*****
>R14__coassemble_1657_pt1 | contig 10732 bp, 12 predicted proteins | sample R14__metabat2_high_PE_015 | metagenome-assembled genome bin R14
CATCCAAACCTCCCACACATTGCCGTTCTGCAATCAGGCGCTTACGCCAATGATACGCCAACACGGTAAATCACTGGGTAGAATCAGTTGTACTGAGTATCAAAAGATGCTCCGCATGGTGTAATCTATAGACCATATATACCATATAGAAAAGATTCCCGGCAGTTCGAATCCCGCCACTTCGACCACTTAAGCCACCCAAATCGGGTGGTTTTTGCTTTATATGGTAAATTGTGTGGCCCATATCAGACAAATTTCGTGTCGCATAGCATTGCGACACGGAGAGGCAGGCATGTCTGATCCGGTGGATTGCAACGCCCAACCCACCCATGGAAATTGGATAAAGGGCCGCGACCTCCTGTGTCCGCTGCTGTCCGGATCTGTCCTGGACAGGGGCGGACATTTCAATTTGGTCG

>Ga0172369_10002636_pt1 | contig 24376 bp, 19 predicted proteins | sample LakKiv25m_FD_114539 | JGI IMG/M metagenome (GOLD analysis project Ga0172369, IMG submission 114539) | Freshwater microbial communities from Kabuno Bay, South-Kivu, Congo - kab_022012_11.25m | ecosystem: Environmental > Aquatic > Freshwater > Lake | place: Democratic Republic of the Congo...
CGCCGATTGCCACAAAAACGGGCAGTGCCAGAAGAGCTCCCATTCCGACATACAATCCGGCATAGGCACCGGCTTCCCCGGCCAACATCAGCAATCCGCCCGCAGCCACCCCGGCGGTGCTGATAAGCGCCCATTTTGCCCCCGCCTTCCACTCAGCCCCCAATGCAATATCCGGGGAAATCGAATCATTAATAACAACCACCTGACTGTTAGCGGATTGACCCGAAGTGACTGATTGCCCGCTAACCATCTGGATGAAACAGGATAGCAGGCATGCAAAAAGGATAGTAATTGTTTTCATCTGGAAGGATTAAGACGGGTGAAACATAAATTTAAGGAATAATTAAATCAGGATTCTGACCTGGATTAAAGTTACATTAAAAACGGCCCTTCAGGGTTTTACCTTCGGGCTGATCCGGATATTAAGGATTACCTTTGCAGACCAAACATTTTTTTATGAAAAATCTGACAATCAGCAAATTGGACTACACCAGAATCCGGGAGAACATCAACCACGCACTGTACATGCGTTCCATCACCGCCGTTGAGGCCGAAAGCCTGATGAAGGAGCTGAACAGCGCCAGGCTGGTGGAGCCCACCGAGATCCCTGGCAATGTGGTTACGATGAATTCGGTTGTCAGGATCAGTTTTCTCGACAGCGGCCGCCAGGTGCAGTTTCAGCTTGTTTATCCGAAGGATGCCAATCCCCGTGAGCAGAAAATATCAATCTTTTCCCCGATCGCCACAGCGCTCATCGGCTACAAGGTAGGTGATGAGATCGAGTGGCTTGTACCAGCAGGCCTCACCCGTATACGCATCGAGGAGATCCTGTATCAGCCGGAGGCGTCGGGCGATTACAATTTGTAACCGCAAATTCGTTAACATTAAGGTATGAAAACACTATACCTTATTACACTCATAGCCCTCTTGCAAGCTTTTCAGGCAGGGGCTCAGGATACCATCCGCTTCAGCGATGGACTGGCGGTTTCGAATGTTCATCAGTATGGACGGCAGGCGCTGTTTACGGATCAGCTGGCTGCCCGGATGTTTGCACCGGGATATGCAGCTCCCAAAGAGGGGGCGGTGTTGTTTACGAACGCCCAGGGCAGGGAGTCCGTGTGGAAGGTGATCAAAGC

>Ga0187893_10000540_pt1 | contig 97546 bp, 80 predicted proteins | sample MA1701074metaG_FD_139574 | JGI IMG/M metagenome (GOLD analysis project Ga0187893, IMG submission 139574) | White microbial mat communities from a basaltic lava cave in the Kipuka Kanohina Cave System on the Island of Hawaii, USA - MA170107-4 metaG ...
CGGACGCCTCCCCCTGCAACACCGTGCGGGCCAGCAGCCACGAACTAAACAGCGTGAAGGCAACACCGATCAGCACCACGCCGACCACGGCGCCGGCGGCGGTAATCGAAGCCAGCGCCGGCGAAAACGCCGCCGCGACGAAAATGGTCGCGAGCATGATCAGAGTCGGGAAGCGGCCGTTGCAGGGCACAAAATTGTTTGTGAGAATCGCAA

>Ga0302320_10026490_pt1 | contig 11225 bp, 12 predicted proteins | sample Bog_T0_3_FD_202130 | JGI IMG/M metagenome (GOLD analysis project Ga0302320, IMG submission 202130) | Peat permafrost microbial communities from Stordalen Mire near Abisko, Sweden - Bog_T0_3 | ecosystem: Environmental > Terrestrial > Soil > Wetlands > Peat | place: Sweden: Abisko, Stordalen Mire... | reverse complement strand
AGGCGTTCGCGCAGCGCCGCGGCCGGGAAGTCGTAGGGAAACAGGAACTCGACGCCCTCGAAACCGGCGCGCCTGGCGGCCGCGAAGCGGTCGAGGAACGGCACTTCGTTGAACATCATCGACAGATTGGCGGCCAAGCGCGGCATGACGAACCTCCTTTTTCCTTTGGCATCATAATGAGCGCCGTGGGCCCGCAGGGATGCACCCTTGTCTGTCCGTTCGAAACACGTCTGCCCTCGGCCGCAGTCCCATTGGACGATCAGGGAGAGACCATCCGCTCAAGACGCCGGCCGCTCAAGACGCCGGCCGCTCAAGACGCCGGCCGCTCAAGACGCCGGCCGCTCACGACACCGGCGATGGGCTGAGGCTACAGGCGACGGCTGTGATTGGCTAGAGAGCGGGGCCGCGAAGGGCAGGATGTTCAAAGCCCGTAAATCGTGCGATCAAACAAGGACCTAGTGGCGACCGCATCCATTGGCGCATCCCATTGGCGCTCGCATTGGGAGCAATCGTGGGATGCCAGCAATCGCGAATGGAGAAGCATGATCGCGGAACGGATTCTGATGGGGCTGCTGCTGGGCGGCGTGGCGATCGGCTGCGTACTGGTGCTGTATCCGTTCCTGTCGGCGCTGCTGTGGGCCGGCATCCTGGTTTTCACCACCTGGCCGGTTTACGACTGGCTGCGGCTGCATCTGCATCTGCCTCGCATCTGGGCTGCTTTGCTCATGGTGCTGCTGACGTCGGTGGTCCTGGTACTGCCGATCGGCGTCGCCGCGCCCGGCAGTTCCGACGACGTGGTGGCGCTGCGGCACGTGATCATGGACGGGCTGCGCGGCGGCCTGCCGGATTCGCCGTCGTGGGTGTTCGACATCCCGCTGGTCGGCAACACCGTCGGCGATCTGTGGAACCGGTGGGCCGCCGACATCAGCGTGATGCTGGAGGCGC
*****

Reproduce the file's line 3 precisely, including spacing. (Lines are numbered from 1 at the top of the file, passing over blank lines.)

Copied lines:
>Ga0172369_10002636_pt1 | contig 24376 bp, 19 predicted proteins | sample LakKiv25m_FD_114539 | JGI IMG/M metagenome (GOLD analysis project Ga0172369, IMG submission 114539) | Freshwater microbial communities from Kabuno Bay, South-Kivu, Congo - kab_022012_11.25m | ecosystem: Environmental > Aquatic > Freshwater > Lake | place: Democratic Republic of the Congo...